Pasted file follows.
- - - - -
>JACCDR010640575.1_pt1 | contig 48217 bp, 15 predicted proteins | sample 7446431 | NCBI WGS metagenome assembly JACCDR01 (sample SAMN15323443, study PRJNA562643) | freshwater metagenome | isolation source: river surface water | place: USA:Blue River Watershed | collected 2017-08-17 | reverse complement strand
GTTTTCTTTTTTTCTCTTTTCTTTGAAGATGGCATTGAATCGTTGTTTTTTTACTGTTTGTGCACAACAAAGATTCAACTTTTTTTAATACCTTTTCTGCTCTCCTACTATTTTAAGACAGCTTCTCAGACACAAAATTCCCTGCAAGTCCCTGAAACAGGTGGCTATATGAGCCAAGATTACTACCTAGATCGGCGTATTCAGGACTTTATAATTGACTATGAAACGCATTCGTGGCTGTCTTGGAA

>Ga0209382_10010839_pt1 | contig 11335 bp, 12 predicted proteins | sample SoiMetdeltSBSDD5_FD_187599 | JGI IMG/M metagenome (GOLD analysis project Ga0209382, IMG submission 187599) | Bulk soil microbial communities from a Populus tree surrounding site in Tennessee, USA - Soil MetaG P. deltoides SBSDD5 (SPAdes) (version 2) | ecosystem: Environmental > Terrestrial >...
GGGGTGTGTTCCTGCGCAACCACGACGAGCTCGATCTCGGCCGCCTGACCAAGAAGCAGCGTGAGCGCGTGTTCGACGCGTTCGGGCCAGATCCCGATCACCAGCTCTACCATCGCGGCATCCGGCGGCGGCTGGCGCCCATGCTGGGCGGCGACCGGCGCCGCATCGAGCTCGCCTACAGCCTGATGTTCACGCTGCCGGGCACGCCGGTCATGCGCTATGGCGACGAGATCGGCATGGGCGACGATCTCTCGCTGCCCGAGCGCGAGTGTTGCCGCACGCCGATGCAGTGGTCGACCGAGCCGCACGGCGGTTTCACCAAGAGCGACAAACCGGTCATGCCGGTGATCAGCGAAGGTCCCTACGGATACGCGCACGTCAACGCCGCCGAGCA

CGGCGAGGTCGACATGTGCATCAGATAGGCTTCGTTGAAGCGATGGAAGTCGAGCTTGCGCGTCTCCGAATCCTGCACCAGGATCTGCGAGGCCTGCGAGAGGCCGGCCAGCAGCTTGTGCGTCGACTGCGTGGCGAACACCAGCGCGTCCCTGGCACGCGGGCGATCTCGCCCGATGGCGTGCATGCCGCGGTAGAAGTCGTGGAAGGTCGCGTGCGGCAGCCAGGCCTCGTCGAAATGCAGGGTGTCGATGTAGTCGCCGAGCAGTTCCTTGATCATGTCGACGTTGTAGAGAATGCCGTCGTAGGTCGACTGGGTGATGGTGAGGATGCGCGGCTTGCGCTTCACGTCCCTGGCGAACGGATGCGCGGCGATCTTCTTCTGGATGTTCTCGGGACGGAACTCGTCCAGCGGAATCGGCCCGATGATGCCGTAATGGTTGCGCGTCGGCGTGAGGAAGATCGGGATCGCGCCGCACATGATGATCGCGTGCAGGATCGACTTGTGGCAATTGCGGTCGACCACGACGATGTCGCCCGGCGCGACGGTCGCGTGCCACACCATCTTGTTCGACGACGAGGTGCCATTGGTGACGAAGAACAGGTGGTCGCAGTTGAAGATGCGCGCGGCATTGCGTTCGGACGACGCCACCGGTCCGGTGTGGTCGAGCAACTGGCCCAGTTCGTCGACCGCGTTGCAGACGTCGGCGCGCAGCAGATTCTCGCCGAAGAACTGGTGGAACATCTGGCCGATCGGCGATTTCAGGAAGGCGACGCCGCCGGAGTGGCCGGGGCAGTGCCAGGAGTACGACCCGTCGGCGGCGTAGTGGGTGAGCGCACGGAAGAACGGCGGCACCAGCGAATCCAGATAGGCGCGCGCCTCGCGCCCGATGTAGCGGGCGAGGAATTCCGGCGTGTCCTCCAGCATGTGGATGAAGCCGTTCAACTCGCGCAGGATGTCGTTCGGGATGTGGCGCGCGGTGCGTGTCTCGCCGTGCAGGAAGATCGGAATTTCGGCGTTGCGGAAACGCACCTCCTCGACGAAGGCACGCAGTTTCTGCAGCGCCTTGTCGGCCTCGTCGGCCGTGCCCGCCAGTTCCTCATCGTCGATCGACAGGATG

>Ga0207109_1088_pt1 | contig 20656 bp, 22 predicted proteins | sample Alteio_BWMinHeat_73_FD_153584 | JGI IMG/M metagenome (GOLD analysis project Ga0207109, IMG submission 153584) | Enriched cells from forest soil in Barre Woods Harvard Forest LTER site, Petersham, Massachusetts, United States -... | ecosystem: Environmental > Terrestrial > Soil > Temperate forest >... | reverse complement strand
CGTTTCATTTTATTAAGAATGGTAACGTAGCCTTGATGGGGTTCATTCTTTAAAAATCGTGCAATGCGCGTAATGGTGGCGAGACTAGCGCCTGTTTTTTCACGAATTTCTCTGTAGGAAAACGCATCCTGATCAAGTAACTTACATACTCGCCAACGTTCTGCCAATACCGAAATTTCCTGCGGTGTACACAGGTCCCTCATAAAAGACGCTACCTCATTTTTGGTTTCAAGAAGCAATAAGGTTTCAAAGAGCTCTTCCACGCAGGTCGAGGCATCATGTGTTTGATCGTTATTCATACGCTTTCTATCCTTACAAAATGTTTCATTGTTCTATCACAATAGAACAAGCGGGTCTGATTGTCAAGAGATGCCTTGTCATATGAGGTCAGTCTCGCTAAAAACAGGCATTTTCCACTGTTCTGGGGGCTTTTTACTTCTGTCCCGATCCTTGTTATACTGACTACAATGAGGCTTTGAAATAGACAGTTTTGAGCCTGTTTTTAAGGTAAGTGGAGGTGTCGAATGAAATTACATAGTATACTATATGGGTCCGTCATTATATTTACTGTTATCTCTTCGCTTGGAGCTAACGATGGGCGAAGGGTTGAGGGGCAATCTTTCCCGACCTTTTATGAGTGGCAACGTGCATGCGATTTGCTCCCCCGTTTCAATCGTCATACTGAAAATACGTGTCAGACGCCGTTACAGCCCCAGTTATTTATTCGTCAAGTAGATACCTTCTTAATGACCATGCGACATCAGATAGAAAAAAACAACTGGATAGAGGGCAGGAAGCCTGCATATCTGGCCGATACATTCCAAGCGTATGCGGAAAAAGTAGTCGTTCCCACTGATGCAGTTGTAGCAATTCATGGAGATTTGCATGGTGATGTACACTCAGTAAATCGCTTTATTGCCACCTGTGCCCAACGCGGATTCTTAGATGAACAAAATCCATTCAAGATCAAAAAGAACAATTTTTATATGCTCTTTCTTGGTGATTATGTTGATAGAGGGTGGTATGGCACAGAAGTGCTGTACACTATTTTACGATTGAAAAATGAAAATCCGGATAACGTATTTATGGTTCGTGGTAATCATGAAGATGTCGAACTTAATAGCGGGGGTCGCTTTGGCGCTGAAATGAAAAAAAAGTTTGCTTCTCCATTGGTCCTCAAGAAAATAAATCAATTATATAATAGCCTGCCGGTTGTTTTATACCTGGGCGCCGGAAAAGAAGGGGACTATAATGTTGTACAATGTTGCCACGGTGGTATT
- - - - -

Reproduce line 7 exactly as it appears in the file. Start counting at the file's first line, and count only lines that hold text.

CGTTTCATTTTATTAAGAATGGTAACGTAGCCTTGATGGGGTTCATTCTTTAAAAATCGTGCAATGCGCGTAATGGTGGCGAGACTAGCGCCTGTTTTTTCACGAATTTCTCTGTAGGAAAACGCATCCTGATCAAGTAACTTACATACTCGCCAACGTTCTGCCAATACCGAAATTTCCTGCGGTGTACACAGGTCCCTCATAAAAGACGCTACCTCATTTTTGGTTTCAAGAAGCAATAAGGTTTCAAAGAGCTCTTCCACGCAGGTCGAGGCATCATGTGTTTGATCGTTATTCATACGCTTTCTATCCTTACAAAATGTTTCATTGTTCTATCACAATAGAACAAGCGGGTCTGATTGTCAAGAGATGCCTTGTCATATGAGGTCAGTCTCGCTAAAAACAGGCATTTTCCACTGTTCTGGGGGCTTTTTACTTCTGTCCCGATCCTTGTTATACTGACTACAATGAGGCTTTGAAATAGACAGTTTTGAGCCTGTTTTTAAGGTAAGTGGAGGTGTCGAATGAAATTACATAGTATACTATATGGGTCCGTCATTATATTTACTGTTATCTCTTCGCTTGGAGCTAACGATGGGCGAAGGGTTGAGGGGCAATCTTTCCCGACCTTTTATGAGTGGCAACGTGCATGCGATTTGCTCCCCCGTTTCAATCGTCATACTGAAAATACGTGTCAGACGCCGTTACAGCCCCAGTTATTTATTCGTCAAGTAGATACCTTCTTAATGACCATGCGACATCAGATAGAAAAAAACAACTGGATAGAGGGCAGGAAGCCTGCATATCTGGCCGATACATTCCAAGCGTATGCGGAAAAAGTAGTCGTTCCCACTGATGCAGTTGTAGCAATTCATGGAGATTTGCATGGTGATGTACACTCAGTAAATCGCTTTATTGCCACCTGTGCCCAACGCGGATTCTTAGATGAACAAAATCCATTCAAGATCAAAAAGAACAATTTTTATATGCTCTTTCTTGGTGATTATGTTGATAGAGGGTGGTATGGCACAGAAGTGCTGTACACTATTTTACGATTGAAAAATGAAAATCCGGATAACGTATTTATGGTTCGTGGTAATCATGAAGATGTCGAACTTAATAGCGGGGGTCGCTTTGGCGCTGAAATGAAAAAAAAGTTTGCTTCTCCATTGGTCCTCAAGAAAATAAATCAATTATATAATAGCCTGCCGGTTGTTTTATACCTGGGCGCCGGAAAAGAAGGGGACTATAATGTTGTACAATGTTGCCACGGTGGTATT